Lawsuit says the government should provide mental healthcare, establish a fund for treatment and pay damages to those harmed
Children who won’t leave their parents’ side. Parents tormenting themselves every night for not having been able to stop their children being torn away by border patrol agents.
This is what’s left behind months after the Trump administration cancelled its family separation policy, which saw the US government separate more than 2,300 children from their parents at the US border with Mexico.
There are still 416 of those children who have not been reunited with their parents – and even the families who have been reunified are suffering from the traumatic experience. In an effort to address this trauma, lawyers have filed a federal lawsuit arguing the US government should provide mental healthcare to the affected families.
The complaint, filed in Massachusetts district court last week, accuses the US government of betraying the constitution and having “harmed the most vulnerable: children”.
It also calls on the US government to establish a fund for mental health treatment for the parents and children separated at the border and to pay damages to those harmed.
“The case is focusing on mental health because that is where the most devastating damage has been inflicted upon these children and it is an area where the law provides a remedy,” the lead attorney, Howard Cooper, told the Guardian.
Two families are plaintiffs in the class-action lawsuit, which seeks mental healthcare for all separated families.
“I do think it’s fair to say that it’s extraordinarily doubtful that the defendants would of their own accord take any steps to try and undo any harm they caused and the intention is that the court should impose that remedy,” Cooper said.
The plaintiffs, who fled Guatemala intending to seek asylum in the US, described in court documents their relief at meeting border agents – only to be put through further trauma in US custody.
One father, who was separated from his 11-year-old son for 36 days, said since their reunification, the child wakes up from nightmares that are so bad he sometimes falls out of bed.
They approached the border on 17 June having left Guatemala because organized crime members extorted the father and threatened to kill him and his family, according to the lawsuit.
While detained, the child named as CJ in legal documents, said he eventually believed he would never see his father again and would spend years in detention. “While the relief and joy they both felt at seeing each other again was overwhelming, the harm that Defendants caused to CJ during the time that he was separated from his father and in Defendants’ custody can never truly be remedied,” the lawsuit said.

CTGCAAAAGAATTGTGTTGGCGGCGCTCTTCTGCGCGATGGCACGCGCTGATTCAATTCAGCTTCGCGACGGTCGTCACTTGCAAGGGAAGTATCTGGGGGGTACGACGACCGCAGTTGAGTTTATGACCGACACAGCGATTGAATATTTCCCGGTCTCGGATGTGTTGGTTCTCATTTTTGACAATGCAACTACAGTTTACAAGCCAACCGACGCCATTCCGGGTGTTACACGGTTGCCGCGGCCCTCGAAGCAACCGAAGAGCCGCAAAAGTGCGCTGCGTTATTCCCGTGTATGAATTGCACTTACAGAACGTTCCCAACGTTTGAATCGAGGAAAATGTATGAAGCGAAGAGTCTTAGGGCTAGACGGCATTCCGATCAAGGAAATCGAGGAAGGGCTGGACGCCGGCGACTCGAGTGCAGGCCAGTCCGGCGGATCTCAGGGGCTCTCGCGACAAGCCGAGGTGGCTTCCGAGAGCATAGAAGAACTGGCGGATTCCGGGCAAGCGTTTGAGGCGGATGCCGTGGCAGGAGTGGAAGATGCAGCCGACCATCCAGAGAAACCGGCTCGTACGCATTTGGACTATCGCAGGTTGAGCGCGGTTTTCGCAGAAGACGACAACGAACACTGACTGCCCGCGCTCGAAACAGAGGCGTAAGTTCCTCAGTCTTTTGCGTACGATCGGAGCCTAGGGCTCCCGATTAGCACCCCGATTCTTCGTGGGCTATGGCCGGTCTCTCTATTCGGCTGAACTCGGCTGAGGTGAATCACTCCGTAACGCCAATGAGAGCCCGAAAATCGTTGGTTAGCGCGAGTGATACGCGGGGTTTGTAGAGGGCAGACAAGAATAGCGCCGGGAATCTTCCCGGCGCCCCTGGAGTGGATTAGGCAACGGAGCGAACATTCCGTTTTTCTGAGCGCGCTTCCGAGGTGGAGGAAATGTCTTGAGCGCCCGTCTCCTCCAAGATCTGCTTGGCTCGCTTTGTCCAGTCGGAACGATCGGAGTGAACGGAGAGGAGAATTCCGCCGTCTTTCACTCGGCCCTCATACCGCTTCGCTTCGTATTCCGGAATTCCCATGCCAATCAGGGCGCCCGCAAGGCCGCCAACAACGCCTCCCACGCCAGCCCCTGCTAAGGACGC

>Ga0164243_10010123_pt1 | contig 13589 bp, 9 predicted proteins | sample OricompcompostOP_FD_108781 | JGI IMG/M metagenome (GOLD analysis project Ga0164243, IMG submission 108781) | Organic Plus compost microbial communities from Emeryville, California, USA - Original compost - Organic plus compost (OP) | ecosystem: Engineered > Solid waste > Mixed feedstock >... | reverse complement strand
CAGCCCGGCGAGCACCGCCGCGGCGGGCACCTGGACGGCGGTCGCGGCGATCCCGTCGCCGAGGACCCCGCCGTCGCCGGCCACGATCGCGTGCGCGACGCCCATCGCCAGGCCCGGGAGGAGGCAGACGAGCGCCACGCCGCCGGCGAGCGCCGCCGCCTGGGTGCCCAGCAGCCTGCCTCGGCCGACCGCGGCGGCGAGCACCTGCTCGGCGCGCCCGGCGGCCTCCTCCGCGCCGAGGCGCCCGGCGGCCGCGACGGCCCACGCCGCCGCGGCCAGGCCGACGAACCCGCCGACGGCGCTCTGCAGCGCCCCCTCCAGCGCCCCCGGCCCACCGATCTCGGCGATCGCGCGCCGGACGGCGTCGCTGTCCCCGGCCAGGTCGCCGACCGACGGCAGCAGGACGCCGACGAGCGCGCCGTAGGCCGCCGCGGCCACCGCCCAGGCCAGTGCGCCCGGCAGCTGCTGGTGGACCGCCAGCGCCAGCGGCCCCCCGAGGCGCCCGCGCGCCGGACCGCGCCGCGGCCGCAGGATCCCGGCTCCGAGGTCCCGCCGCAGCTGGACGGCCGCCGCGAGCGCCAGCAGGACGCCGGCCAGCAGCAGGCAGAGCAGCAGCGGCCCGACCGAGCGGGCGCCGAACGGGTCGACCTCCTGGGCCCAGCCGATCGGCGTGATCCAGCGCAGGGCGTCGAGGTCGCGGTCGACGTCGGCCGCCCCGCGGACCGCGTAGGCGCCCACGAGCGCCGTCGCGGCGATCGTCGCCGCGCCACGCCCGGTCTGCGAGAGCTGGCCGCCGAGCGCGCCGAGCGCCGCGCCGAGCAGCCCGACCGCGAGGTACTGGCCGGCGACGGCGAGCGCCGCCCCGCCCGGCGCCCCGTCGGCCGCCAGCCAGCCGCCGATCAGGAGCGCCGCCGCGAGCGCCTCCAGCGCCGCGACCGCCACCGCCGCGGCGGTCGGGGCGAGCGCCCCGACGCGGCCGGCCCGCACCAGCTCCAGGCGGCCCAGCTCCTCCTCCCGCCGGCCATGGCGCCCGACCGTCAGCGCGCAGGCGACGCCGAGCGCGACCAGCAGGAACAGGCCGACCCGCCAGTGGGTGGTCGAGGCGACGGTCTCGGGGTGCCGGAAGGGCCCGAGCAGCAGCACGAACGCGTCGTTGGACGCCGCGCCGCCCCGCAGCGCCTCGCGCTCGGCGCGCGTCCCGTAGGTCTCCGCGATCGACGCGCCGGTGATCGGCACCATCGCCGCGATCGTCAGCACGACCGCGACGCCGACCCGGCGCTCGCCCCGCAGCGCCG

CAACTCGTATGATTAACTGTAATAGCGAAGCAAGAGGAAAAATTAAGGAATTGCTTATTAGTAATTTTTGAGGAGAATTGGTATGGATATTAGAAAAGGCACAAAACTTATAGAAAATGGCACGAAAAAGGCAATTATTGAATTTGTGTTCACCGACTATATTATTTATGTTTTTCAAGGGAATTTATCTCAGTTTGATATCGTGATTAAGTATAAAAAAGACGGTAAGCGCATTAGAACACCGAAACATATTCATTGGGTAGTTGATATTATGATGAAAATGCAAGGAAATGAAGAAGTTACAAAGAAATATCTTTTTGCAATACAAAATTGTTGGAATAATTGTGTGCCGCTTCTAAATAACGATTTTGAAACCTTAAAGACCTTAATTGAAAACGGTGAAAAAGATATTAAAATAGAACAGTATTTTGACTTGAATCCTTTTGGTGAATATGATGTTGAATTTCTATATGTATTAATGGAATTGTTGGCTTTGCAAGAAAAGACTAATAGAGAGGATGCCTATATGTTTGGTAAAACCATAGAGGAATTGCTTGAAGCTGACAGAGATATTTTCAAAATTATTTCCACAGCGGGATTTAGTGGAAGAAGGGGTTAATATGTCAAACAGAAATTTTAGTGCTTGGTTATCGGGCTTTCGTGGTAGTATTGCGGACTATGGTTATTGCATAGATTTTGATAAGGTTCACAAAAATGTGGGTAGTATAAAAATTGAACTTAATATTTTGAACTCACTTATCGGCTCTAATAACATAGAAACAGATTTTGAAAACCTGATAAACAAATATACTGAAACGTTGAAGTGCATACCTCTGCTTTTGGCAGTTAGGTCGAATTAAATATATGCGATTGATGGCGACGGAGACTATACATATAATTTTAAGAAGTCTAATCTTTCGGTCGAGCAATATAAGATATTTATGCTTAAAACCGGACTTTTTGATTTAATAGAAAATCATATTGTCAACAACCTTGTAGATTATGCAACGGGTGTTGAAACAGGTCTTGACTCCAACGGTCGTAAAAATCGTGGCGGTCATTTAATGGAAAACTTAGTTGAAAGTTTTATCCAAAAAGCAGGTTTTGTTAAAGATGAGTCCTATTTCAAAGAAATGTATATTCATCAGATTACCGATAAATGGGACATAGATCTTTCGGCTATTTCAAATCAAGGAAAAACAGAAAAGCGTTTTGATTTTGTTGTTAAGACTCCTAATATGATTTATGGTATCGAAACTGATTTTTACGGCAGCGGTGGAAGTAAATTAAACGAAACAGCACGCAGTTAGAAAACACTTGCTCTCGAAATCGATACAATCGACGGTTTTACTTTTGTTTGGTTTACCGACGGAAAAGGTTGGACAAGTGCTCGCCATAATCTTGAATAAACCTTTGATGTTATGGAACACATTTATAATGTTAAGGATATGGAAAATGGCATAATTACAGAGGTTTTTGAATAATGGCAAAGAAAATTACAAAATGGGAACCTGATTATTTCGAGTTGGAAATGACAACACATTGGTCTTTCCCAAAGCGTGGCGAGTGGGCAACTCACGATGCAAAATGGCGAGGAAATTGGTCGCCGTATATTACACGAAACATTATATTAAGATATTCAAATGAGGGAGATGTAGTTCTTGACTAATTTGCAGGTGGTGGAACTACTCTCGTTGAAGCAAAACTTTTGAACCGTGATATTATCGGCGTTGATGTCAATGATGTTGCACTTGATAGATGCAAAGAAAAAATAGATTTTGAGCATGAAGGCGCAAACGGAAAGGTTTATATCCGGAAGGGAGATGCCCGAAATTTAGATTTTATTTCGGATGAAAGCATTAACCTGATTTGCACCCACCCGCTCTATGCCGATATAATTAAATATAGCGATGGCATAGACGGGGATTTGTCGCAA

The medical community warned the Trump administration that its policy could cause long-term harm to the families already traumatized by the circumstances that drove them from their homes and the difficult journey to the border.
The American Psychological Association CEO, Arthur Evans Jr, wrote to Trump in June to explain how family separations psychologically harm children. “As psychologists, we have documented multiple harmful effects of parent-child separation on children’s emotional and psychological development and wellbeing and urge that the current policy of family separation be reversed,” Evans said.
Evans also warned that policies like this could harm the mental health of immigrants who are already in the US.
The US justice department did not respond to requests for comment.
By the time Trump ended the policy with an executive order on 20 June, more than 2,300 children had been separated from their parents.
One of those families includes plaintiffs 17-year-old EO jr, his sister, nine-year-old KO and their mother, LJ.
The brother and sister were separated from their mother after walking five hours looking for a border agent. The children remained close, but were held in separate cells, put on separate airplane seats when being transported from the border to a children’s shelter and told not to speak to each other in the border detention facility, according to court documents.
Their mother, LJ, said her daughter follows her mother everywhere and is afraid they will be separated again. “The guilt that LJ feels as a mother is overwhelming,” the lawsuit said. “She feels as if she was unable to protect her children.”
The American Civil Liberties Union, which brought the first legal case against family separation in February, also proposed a measure to address mental health in its case seeking reunification for all families.
Though groups of people have sought damages from the US government before, Cooper said: “I am unaware of a case like this previously where there is a class of children seeking uniquely damages related to mental distress caused by the United States government.”